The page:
Bioactive products in the production of halibut and cod larvae / Bioactive products in production of halibut and cod larvae




Jónína Þ. Jóhannsdóttir, Rannveig Björnsdóttir, Eydís Elva Þórarinsdóttir, Kristjana Hákonardóttir, Laufey Hrólfsdóttir

Supported by:

AVS, Matvælasetur HA

Bioactive products in the production of halibut and cod larvae / Bioactive products in production of halibut and cod larvae

The aim of the project was to find ways to improve the survival and quality of cod and halibut larvae and to use environmentally friendly methods. The aim was also to open up the possibility of utilizing saithe peptides that could increase the value of saithe. The results of a previous project in halibut farming were promising and indicated that it was most convenient to treat larvae with peptides through feed animals, in addition to which it was necessary to further investigate the concentration of treatment. In connection with the project, new facilities for animal husbandry have been developed and set up at Fiskey hf. for research into the different treatments of feed animals and thus contribute to increased stability in the production of halibut juveniles. Repeated experiments with bioactive substances in the cultivation of equidae have been carried out and they seemed to tolerate a certain concentration of the substances. The main results of experiments in the early stages of cod farming indicate that treatment with saithe peptides results in good growth, noticeably faster development of internal organs and a much lower incidence of larval defects. However, it is clear that the effects of different levels of treatment need to be further investigated. There is strong evidence that IgM and lysozyme are present in cod larvae soon after hatching or much earlier than previously claimed, and that treatment appeared to stimulate their production. Treatment with saithe peptides does not appear to affect the bacterial flora of larvae, but a specific species composition was detected in the gastrointestinal tract of larvae in pots where larval survival and quality were optimal. This gives evidence that a certain species composition of bacterial flora is favorable for cod larvae.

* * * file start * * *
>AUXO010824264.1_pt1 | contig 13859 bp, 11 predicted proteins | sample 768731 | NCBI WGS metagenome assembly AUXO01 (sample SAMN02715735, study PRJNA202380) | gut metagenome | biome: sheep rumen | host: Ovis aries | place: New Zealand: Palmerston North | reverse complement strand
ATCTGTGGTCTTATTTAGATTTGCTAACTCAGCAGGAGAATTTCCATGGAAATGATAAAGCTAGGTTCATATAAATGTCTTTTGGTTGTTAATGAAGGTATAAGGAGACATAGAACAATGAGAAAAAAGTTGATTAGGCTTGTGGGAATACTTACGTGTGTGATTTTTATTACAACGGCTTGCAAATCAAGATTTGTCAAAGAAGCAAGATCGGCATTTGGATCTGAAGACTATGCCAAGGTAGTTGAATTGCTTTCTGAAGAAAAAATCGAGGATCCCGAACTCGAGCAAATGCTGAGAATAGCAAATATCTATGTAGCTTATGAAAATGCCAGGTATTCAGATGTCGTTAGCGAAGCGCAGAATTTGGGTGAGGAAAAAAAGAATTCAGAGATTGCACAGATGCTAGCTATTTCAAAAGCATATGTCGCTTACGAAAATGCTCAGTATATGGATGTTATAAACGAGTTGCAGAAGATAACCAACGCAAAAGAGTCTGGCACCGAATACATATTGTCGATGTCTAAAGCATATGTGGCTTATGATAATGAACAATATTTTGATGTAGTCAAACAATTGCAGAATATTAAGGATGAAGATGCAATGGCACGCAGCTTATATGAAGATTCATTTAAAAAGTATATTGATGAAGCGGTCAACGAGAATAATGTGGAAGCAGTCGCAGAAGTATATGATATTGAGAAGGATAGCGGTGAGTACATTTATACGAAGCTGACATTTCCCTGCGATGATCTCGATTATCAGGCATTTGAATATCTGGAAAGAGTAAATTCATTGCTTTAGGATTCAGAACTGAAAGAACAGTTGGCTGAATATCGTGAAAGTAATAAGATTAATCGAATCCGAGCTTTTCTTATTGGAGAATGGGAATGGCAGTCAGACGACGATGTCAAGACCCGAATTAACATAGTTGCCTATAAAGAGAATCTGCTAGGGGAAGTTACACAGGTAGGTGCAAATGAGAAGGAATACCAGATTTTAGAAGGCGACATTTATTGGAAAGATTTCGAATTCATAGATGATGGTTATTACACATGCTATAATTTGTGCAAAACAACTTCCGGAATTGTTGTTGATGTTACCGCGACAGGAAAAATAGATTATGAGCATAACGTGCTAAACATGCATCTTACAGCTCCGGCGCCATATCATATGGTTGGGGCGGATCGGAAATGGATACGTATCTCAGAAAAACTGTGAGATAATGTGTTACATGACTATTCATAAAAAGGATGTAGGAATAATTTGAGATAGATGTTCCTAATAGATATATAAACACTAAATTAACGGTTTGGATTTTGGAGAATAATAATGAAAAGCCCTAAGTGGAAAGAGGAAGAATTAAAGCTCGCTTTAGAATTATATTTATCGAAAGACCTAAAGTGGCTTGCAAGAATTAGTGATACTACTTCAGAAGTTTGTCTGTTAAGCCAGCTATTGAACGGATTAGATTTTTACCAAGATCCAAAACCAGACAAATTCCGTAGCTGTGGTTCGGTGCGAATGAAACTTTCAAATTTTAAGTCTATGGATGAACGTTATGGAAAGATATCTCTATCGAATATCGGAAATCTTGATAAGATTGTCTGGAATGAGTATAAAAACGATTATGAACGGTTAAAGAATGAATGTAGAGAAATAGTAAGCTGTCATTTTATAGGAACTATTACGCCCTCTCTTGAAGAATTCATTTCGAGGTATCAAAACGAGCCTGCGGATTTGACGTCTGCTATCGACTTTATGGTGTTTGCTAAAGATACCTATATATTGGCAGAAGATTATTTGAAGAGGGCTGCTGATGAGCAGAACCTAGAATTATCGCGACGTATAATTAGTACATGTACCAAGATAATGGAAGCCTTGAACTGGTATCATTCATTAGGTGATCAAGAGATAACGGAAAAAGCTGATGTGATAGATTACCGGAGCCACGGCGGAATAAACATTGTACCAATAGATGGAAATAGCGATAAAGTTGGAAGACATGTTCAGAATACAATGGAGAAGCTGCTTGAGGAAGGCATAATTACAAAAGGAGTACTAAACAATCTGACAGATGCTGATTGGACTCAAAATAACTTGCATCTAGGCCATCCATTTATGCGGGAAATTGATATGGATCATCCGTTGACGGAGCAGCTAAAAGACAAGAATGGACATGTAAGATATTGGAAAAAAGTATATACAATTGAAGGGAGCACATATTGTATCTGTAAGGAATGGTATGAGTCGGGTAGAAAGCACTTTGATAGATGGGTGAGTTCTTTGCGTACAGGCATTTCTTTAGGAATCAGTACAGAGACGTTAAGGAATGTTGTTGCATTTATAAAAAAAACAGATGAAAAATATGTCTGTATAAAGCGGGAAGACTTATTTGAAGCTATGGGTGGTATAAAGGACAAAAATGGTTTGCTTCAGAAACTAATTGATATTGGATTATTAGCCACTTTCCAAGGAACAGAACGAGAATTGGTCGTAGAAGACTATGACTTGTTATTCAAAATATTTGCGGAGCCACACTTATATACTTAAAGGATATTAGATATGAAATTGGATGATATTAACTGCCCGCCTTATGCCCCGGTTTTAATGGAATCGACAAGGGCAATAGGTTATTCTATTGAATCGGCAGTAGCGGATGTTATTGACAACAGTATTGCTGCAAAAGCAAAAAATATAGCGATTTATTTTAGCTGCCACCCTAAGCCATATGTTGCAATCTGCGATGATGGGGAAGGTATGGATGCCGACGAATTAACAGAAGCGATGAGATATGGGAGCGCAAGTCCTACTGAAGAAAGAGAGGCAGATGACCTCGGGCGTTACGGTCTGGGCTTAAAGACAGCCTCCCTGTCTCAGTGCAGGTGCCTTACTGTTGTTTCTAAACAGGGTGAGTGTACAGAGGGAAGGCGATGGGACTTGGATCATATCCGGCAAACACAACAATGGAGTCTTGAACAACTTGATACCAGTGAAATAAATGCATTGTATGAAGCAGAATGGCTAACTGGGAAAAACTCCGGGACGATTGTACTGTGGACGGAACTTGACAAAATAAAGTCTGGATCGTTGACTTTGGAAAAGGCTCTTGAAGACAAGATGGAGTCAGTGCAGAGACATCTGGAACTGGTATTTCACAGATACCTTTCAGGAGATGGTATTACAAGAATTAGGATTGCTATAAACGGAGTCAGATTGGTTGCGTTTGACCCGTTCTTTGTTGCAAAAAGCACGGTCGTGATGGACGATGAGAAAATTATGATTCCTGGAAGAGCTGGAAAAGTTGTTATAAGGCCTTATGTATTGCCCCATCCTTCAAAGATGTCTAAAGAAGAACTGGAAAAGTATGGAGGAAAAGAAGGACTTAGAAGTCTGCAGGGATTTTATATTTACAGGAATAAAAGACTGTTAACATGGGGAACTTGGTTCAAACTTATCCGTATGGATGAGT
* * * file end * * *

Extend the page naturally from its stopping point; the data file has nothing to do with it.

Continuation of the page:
The main goal of this project was to increase viability and quality of cod and halibut larvae before and during the first feeding period by using bioactive products. The aim was also to increase the exploitation and value of pollock. The findings of previous projects in halibut culture were promising and indicated that treating live feed is a suitable method to carry bioactive products to the larval intestines during first feeding but the intensities of treatment needed to be further investigated. New facilities have been developed in relation to the project for research in the live feed culture at Fiskey Ltd. to promote increased stability in the production of halibut fingerlings. Repeated experiments have been conducted in the culture of rotifers and results indicate good tolerance towards treatment with bioactive products in certain intensities. The overall results of the project indicated that pollock peptides may promote increased growth and quality of cod larvae during first feeding. The results also indicate the presence of IgM and lysozyme early post hatching, but it has not been observed in cod larvae of this size before. Furthermore, results also indicate that hydrolysates from pollock can stimulate the production of these factors in cod larvae. Treatment using pollock peptides, did not affect the bacterial community structure of live feed or cod larvae, however a similar structure was observed in larvae from the most successful production units different from other tanks. The results therefore indicate a bacterial community structure that may be preferable to the cod larvae.

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